Beginners can hang out on the nursery slopes and practice nice and easy runs. Rinderberg, Lengebrand, Saanerslochgrat, Hornberg, and Horneggli provide a plethora of space, and the Tiger Run – Sannenland’s steepest slope, located on the Wasserngrat – will challenge seasoned skiers with its average gradient of 45 degrees. Wasserngrat has two easier routes for newbie skiers including those with children. Night skiing and snowboarding are possible on the floodlit Wilspile and Rinderberg slopes, making for an adventurous and potentially romantic outing ahead of a late-night meal. In addition to downhill, Gstaad boasts 60 kilometers of trails for cross-country skiing.

Glacier 3000, also known as Les Diablerets or “The Abode of Devils” shouldn’t be missed. The massive glacier offers 25 kilometers of ski runs and ten installations. Meanwhile, non-skiers should expect several hiking trails, an alpine toboggan, a snow bus, dog-sleigh trips and the renowned Peak Walk by Tissot. This 107-meter bridge connects two peaks – the View Point to Scex Rouge – where, on a clear day, panoramic views encompass Matterhorn, Mont Blanc, Eiger, Monch, and Jungrau. For the ultimate afternoon outing, opt for the Glacier Walk, a marked trail that stretches from Scex Rouge to Quille du Diable. Finish your Glacier 3000 adventure with a meal at the rustic restaurant, Refuge l’Espace.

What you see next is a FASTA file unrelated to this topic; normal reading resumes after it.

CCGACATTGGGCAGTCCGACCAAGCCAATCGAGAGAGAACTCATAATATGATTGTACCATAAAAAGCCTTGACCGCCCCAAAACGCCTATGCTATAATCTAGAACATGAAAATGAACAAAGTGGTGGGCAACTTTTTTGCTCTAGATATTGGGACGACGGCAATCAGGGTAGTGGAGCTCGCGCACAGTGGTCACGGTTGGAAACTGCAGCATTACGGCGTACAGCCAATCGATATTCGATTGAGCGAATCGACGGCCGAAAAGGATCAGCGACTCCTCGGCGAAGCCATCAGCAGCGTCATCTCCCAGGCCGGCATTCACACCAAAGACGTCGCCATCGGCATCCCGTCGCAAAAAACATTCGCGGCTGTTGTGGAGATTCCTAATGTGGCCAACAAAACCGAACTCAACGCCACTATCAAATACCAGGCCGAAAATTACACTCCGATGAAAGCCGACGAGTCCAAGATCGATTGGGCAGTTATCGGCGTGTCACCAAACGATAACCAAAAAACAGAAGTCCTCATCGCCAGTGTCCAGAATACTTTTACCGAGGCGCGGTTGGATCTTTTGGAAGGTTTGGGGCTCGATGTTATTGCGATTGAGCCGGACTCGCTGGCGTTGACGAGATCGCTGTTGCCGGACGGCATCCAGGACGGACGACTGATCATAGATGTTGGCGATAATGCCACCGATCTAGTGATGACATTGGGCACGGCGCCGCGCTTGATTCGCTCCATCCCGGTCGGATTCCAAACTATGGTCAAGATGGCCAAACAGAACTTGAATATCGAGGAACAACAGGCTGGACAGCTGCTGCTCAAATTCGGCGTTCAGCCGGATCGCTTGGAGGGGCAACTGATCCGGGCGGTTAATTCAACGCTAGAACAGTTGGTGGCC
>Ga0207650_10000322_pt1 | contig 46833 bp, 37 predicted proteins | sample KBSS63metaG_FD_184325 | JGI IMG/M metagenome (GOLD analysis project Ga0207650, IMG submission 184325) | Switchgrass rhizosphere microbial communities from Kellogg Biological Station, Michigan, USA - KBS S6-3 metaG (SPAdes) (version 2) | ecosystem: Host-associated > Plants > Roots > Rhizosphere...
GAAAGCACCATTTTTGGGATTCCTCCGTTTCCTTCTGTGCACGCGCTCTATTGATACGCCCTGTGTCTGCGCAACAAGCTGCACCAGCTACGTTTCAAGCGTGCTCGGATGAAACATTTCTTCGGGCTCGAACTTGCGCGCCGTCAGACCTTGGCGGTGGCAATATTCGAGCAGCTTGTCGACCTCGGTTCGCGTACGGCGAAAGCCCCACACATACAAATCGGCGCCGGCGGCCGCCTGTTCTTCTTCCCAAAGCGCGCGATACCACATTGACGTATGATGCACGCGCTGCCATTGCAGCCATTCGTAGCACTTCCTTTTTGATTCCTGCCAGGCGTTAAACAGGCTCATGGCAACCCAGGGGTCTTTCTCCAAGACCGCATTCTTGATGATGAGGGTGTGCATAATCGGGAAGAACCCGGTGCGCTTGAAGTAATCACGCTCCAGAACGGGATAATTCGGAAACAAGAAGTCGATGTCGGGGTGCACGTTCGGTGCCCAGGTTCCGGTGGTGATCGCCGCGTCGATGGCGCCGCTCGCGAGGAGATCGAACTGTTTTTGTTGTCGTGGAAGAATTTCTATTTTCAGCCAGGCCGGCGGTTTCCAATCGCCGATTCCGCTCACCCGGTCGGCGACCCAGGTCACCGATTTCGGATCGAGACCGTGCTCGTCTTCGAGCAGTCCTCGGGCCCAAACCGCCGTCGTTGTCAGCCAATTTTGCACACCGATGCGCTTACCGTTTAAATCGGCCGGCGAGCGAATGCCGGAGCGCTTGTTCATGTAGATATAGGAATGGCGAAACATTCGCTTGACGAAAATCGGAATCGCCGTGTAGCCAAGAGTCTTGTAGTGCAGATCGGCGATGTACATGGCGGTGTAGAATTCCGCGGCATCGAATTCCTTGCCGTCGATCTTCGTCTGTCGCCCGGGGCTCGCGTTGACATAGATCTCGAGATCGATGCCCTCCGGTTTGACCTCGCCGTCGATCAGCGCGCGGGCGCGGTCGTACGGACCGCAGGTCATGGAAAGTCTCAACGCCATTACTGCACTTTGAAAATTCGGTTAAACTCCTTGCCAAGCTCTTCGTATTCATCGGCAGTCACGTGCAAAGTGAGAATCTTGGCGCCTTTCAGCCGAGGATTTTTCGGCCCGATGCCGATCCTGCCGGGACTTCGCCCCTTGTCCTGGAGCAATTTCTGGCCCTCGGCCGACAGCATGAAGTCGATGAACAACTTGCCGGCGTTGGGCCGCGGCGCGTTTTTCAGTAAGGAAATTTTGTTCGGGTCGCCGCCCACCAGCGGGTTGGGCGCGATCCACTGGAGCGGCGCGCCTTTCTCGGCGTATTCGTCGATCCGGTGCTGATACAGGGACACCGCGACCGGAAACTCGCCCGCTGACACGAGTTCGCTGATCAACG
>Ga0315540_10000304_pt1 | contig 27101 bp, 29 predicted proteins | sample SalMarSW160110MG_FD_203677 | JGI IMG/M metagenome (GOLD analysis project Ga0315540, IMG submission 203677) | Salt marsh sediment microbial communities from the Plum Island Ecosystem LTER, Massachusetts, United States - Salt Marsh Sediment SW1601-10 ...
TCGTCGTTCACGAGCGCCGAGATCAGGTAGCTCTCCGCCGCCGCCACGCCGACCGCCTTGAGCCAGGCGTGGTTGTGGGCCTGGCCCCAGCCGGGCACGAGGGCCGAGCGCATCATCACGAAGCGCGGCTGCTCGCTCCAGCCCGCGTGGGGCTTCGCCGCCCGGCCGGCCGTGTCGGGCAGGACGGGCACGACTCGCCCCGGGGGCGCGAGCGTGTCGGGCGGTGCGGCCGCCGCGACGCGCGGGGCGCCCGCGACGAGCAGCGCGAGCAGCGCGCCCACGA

Take in panoramic views at the end of the Glacier Walk. photo: Tracy Kaler